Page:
Tuesday, June 16, 2015

How to Make Pesto with Any Greens from Your Garden

Ever year I try growing new vegetables in the garden. This year it's corn, broccoli, Swiss chard and mustard greens. The chard was a disaster and it's too early to comment on the broccoli and corn but the mustard greens just took over. See for yourself.


A lot of people seem to think that growing plants is hard but I honestly sprinkled some seeds in the ground, watered them daily, and less than two months later it's mustard greens city up in here. 

Now that I've got greens galore you'd think it's all mustard green salads and mustard collard greens but I quickly learned that I'm not a huge fan of these overpowering weeds. 

Thankfully Siri Pinter saved the day. Have you seen her blog Siriously Delicious? She's a hilarious writer but more importantly, she loves food and trying out new recipes. When I read her blog post about pesto, and about how you can make it from anything like kale or arugula, I knew exactly what I needed to do. 

Tonight I made pesto from mustard greens and might have licked the inside of the blender clean because it was so delicious. 

I followed this recipe for winter greens pesto but made a few changes. 


Ingredients: 
8 oz winter greens (I used mustard greens and removed the stems and larger veins)
1 cup shredded Parmesan cheese
1/4 cup pine nuts
1/4 cup sunflower seeds*
1/2 cup olive oil
4 cloves garlic (I actually used 5 cloves because I'm awesome)
2 teaspoons lemon juice
1 teaspoon salt
1/2 teaspoon pepper

*The original recipe called for 1/2 cup pine nuts but OMG have you seen the price of pine nuts? Kroger wanted $7.99 for 4.5 oz so instead, I used 1/4 cup pine nuts and 1/4 cup sunflower seeds which were $2.99 for 10 oz. 

Recipe: 
Blanch your greens (after removing the steams and larger veins). What this means is that you need to bring a large pot of salted water to a boil. Drop your greens into the boiling water and when they wilt, which will only take a minute, remove them and plunge them into a bowl of ice water. Drain the water, dry the greens, and throw into your blender.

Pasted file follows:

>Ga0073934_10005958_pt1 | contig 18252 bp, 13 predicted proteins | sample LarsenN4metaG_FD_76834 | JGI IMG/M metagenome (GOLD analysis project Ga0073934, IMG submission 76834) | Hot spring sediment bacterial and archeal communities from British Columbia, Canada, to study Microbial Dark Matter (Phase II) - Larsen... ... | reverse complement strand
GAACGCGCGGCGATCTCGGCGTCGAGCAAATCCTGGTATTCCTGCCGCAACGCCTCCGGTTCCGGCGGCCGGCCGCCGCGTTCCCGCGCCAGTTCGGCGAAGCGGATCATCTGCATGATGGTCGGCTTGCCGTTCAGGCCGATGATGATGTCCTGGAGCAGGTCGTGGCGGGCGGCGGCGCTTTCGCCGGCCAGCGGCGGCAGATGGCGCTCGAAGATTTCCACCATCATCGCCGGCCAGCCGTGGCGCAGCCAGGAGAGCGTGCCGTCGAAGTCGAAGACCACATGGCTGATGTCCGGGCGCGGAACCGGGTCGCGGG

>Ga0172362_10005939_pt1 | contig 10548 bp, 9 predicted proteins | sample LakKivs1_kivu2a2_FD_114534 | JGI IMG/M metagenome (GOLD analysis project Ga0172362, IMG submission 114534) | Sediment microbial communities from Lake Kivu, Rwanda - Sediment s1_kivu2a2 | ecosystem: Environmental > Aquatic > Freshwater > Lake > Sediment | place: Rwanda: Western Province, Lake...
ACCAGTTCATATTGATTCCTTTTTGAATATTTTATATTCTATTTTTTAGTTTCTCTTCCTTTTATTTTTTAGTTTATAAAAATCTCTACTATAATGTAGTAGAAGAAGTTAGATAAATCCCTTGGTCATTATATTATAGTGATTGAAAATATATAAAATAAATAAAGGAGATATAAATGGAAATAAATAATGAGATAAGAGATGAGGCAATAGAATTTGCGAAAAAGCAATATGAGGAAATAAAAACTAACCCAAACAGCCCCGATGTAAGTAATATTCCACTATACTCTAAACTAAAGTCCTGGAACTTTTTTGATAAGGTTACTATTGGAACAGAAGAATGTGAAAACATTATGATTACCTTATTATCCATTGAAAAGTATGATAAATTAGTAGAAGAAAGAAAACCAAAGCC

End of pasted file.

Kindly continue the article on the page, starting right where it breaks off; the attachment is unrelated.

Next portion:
Here's the before and after blanching shots, so you can see just how much the greens compact. 

Next, roast your nuts/seeds. I threw them in a skillet over medium heat until they browned but you can also spread them in a single layer on a rimmed baking sheet and roast them in the oven until they brown, which should take about 10 minutes. 

Place the nuts/seeds, greens, Parmesan, olive oil, garlic, lemon juice, salt and pepper in a blender and puree until uniformly smooth. You may need to add more olive oil to reach desired consistency.
And you're done. This pesto will stay fresh in the refrigerator up to 3 days if put it in a covered bowl but I prefer to freeze it. 
I spooned it into ice cube trays and let it freeze overnight before popping the cubes into a freezer bag, and according to the recipe, it should stay fresh for up to two months. 

But of course, I had to take it one step further to extend the freezer life so I vacuum sealed the pesto into individual servings of two pesto cubes. This way, when I'm alone for the night, I have the perfect amount of pesto for a little pasta dinner. Bon appetit! 


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